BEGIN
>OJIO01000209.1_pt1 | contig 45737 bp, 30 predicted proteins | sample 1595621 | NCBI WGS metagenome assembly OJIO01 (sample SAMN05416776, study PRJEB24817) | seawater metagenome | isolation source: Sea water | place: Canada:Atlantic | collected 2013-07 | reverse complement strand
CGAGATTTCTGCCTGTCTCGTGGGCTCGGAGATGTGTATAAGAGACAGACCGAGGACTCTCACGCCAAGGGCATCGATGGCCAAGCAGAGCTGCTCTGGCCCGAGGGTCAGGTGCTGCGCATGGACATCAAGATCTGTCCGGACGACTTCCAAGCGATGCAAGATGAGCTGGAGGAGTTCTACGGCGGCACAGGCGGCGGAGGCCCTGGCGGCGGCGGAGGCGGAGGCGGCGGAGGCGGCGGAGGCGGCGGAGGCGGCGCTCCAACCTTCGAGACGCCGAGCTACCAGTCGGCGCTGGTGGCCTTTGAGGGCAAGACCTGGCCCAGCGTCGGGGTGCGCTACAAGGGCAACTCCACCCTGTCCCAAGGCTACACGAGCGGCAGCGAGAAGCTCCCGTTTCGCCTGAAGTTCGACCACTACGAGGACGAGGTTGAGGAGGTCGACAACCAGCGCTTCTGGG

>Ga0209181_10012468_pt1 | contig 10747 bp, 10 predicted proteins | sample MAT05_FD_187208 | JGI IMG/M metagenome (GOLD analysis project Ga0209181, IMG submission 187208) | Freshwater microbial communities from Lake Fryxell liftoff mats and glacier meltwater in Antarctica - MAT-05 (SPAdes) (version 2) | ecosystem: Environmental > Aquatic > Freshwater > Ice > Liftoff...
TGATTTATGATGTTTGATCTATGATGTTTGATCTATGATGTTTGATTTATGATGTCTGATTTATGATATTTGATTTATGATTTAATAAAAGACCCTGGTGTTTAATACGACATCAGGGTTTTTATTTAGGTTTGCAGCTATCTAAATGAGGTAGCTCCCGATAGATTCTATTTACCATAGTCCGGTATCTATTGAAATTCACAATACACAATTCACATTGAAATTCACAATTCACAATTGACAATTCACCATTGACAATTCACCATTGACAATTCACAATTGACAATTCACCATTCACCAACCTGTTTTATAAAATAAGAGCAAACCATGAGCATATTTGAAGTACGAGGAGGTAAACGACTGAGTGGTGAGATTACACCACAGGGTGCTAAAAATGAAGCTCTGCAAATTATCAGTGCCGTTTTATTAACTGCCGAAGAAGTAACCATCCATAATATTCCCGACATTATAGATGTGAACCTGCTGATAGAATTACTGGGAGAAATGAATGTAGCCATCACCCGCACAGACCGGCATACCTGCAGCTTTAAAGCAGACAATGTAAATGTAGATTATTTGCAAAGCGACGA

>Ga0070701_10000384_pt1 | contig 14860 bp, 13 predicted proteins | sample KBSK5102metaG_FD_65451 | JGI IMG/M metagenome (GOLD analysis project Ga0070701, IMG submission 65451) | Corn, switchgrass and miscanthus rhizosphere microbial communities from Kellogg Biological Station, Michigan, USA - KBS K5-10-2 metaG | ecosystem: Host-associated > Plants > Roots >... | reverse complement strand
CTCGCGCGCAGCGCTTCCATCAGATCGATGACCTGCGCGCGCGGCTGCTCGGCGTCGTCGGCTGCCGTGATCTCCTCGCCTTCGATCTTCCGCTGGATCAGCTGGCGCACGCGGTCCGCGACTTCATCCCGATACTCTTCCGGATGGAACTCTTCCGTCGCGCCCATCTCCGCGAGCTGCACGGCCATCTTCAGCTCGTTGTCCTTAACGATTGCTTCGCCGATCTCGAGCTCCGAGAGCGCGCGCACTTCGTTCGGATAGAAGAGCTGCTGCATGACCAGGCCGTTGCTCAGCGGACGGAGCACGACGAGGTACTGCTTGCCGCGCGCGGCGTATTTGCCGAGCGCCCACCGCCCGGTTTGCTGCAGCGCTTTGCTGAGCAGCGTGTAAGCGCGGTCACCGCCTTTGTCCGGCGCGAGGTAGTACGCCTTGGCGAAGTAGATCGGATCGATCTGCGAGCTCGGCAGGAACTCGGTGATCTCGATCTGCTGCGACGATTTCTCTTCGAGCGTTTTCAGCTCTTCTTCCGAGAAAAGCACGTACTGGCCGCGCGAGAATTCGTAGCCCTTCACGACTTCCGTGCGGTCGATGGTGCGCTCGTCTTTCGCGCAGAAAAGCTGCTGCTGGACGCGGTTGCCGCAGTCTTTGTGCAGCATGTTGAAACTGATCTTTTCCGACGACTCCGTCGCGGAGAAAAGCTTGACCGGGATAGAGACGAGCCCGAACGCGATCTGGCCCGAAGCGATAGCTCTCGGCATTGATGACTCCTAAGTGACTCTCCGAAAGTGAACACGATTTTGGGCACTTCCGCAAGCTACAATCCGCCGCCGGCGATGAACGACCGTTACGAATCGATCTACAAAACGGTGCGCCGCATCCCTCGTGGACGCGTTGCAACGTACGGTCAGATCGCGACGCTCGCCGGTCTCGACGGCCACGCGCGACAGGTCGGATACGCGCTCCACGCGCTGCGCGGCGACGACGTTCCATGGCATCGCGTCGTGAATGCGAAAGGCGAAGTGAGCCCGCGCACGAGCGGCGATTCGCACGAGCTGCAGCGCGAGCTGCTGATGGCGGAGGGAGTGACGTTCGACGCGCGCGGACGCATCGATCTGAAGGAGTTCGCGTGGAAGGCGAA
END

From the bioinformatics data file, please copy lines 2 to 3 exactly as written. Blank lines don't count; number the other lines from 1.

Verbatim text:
CGAGATTTCTGCCTGTCTCGTGGGCTCGGAGATGTGTATAAGAGACAGACCGAGGACTCTCACGCCAAGGGCATCGATGGCCAAGCAGAGCTGCTCTGGCCCGAGGGTCAGGTGCTGCGCATGGACATCAAGATCTGTCCGGACGACTTCCAAGCGATGCAAGATGAGCTGGAGGAGTTCTACGGCGGCACAGGCGGCGGAGGCCCTGGCGGCGGCGGAGGCGGAGGCGGCGGAGGCGGCGGAGGCGGCGGAGGCGGCGCTCCAACCTTCGAGACGCCGAGCTACCAGTCGGCGCTGGTGGCCTTTGAGGGCAAGACCTGGCCCAGCGTCGGGGTGCGCTACAAGGGCAACTCCACCCTGTCCCAAGGCTACACGAGCGGCAGCGAGAAGCTCCCGTTTCGCCTGAAGTTCGACCACTACGAGGACGAGGTTGAGGAGGTCGACAACCAGCGCTTCTGGG

>Ga0209181_10012468_pt1 | contig 10747 bp, 10 predicted proteins | sample MAT05_FD_187208 | JGI IMG/M metagenome (GOLD analysis project Ga0209181, IMG submission 187208) | Freshwater microbial communities from Lake Fryxell liftoff mats and glacier meltwater in Antarctica - MAT-05 (SPAdes) (version 2) | ecosystem: Environmental > Aquatic > Freshwater > Ice > Liftoff...